Please note that, since incompatibilities between the required software & your personal systems, or individual technical issues, will not constitute acceptable excuses during the semester. Therefore, you are required to ensure that all necessary software works on your system before the first week's deadline. If your system is not operational by this deadline, we recommend you drop and retake the offering when ready.

This page will detail what you have to do during the first week of class in order to be marked as "present" for purposes of first day attendance policy.

The following subsections will detail the various tasks you have to completed by the first week deadline that will be posted by your instructor as the course starts

Task 1 - Make sure you have a compatible web browser

Not as simple a question we would all hope.

  • When taking exams or quizzes in Canvas, especially the ones proctored online by Proctorio, you will need to use exclusively Google Chrome
  • When working with or, see below, you will need to use exclusively Internet Explorer.
Please note that Windows 10 default web browser is Edge, not Internet Explorer. Edge does not play nicely with Java and thus and Therefore, if you use Windows 10, you will need to install Internet Explorer 11 yourself, by hand. Here is an article from on how to find Internet Explorer on Windows 10

Task 2 - Troubleshoot Blackboard Collaborate

Use the "Blackboard Collaborate" link in the course page on the Learning Management System. Enter the "Students Virtual Lounge" virtual room and make sure that both your microphone and webcam are working properly.

If you need assistance, contact immediately.

Task 3 - Install & Test the Raptor Flowchart Interpreter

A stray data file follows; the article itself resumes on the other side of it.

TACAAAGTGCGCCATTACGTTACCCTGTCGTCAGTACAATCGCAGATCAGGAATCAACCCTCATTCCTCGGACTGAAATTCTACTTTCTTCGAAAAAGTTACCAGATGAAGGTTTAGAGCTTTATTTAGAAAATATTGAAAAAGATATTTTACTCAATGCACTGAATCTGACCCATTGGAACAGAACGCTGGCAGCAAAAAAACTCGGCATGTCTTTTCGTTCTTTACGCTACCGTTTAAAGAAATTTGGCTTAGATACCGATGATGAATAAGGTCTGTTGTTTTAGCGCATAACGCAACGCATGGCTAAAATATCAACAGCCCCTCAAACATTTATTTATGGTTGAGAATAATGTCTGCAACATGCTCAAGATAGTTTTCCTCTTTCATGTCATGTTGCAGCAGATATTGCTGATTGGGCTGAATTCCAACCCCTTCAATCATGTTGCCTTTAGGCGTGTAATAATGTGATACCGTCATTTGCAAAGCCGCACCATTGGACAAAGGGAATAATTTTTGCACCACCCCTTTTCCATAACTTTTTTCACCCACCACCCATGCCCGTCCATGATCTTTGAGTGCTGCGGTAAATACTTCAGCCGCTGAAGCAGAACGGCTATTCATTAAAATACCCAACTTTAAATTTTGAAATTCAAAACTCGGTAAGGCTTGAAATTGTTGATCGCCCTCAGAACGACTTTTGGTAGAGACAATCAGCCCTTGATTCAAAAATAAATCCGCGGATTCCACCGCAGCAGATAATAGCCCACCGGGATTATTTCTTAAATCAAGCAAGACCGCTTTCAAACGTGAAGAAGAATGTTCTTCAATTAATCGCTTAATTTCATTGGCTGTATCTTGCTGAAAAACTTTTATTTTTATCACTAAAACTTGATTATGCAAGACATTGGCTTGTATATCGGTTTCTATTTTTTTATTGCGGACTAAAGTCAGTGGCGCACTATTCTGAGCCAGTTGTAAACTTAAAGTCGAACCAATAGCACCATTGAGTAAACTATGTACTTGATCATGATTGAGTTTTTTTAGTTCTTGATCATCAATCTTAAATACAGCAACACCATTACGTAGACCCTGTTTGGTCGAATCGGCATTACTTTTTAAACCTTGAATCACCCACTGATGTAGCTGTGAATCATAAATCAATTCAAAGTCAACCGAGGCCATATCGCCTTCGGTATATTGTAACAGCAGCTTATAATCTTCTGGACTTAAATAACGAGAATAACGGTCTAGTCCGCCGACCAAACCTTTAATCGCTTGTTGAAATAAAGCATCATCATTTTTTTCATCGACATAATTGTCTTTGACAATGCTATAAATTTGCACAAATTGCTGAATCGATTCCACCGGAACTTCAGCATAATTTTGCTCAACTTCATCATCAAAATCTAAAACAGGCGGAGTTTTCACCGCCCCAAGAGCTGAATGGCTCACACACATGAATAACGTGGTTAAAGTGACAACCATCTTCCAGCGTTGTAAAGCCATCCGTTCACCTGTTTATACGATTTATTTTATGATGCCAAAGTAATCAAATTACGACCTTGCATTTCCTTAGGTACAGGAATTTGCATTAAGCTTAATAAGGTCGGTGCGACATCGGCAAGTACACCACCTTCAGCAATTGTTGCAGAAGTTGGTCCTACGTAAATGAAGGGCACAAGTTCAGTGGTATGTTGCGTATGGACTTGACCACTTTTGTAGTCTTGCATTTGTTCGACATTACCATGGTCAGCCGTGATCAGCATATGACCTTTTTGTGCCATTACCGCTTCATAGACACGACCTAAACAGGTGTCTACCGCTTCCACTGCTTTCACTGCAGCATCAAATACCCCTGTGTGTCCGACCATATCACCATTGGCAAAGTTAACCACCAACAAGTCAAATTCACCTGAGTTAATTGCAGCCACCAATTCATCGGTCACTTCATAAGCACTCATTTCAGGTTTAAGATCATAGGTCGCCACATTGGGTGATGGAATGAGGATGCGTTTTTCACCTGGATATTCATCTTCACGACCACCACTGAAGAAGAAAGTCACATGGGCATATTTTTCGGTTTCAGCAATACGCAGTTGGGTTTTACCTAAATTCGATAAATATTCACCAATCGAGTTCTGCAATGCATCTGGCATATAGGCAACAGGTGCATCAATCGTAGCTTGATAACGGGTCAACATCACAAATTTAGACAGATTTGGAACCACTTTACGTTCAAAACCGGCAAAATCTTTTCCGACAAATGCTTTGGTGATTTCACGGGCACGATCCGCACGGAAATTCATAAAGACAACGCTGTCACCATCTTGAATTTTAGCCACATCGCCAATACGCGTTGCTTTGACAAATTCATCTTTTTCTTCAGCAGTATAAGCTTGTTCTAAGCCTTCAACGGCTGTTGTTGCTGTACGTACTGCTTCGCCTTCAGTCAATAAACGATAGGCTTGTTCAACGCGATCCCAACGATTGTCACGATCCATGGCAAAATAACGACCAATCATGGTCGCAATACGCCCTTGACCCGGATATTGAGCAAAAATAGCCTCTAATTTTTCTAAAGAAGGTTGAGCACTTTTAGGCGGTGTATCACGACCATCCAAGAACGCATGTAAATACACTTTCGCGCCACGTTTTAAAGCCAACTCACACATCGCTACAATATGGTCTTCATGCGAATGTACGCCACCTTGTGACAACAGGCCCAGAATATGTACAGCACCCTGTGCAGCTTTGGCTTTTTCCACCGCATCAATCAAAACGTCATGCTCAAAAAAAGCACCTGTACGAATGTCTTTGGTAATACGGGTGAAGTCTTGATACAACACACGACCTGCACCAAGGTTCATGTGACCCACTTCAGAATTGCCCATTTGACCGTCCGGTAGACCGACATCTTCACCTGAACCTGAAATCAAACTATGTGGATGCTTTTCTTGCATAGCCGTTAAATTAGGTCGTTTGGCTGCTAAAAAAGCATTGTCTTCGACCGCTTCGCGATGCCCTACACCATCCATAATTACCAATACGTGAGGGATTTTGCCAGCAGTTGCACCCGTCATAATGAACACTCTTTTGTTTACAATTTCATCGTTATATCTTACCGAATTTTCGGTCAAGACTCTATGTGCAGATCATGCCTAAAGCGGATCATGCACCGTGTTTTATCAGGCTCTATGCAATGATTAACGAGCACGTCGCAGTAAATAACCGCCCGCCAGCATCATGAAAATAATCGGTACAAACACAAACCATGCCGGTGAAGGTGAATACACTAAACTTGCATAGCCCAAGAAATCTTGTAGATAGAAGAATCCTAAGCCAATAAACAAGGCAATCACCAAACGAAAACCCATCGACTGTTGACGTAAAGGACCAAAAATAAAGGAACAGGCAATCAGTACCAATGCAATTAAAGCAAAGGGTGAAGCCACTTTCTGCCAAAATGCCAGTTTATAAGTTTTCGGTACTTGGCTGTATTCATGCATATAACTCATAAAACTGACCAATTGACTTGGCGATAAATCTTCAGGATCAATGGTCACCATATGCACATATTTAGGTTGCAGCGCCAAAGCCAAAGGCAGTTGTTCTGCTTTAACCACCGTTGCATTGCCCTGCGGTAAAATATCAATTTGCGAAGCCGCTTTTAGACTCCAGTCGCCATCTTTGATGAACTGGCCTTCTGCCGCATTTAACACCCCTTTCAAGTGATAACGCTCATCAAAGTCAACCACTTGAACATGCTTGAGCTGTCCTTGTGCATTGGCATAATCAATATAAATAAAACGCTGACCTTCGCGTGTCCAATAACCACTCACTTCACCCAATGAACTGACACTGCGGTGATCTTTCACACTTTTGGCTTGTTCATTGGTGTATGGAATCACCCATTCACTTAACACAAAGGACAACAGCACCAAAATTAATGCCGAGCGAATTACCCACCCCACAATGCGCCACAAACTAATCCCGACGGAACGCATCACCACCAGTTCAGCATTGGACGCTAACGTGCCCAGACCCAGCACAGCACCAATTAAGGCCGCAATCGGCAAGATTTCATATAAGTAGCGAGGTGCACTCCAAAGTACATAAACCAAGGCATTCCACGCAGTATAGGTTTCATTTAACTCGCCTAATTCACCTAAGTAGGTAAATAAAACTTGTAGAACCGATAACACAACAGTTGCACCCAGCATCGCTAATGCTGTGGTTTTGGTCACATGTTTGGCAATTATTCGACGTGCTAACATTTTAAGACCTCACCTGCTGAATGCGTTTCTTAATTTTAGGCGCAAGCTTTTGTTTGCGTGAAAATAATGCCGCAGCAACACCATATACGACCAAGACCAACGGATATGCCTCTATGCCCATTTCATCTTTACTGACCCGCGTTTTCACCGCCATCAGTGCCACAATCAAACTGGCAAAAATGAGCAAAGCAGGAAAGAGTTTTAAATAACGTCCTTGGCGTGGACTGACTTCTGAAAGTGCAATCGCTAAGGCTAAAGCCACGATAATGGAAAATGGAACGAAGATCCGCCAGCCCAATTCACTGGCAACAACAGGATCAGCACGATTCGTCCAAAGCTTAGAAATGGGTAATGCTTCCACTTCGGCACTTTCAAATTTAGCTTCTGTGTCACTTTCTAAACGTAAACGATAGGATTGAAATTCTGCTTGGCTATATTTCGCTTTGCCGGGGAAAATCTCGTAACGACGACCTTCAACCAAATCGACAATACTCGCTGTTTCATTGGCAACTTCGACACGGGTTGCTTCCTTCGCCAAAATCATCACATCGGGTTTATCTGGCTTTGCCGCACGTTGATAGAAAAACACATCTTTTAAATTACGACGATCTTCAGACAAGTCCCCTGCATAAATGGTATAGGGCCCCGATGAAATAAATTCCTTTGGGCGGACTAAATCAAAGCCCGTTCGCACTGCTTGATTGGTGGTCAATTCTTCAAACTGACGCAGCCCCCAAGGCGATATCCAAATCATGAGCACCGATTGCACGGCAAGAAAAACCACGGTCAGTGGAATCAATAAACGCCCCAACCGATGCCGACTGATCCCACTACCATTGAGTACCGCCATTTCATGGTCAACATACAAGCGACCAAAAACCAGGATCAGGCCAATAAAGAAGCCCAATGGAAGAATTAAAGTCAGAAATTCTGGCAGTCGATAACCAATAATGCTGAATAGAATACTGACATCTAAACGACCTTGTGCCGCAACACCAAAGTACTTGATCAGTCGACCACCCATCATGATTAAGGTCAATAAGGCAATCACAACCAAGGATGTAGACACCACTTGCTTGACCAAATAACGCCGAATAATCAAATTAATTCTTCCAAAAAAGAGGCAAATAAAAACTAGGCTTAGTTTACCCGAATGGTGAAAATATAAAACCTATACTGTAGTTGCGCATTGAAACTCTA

We will use two different programming languages this semester. You need to download and test both during the first week.

The Raptor Flowchart Interpreter is a syntax-free way to learn to program. It allows you to work on modules [101] to [103] without having to memorize arbitrary syntax rules. Instead, you design programs visually as flowcharts and execute them inside Raptor itself.

Once Raptor is installed on your system, we need to make sure it is working properly.

  • Test Raptor
  • File Link: YouTube
  • This video will show you how to make sure that Raptor is operational on your system so you may start working with it in our first module

Task 4 - Install & Test both Java & JGrasp

Modules [201] to [303] will focus on the Java programming language. This will allow us to apply everything you learned with Raptor to a modern programming language. As we do so, most of the concepts should remain the same thus allowing us to focus on syntax-related difficulties.

The first step is to make sure you remove older versions of Java from your system.

  • Remove previous versions of Java
  • URL Link:
  • The above link is a tool from which will allow you to remove old versions of Java you might have already installed. Sometimes, having several JRE & JDK installed on a system leads to conflicts; e.g. is your browser using a Java 7 or Java 8 plugin?

The next step is to install the Java Software Development Kit, or JDK, on your machine.

Next, we will need a tool to write, run and debug our programs. When working with Java, we will use a development environment which has been designed to support learning & teaching programming; JGrasp.

  • Download & Install the latest JGrasp
  • URL Link:
  • Download & run the Windows installer from the above website

We are now ready to test both our installation of the Java JDK & of JGrasp.

  • Test Java & JGrasp
  • File Link: YouTube

Task 5 - Get access to JavaBat, Problets & Epplets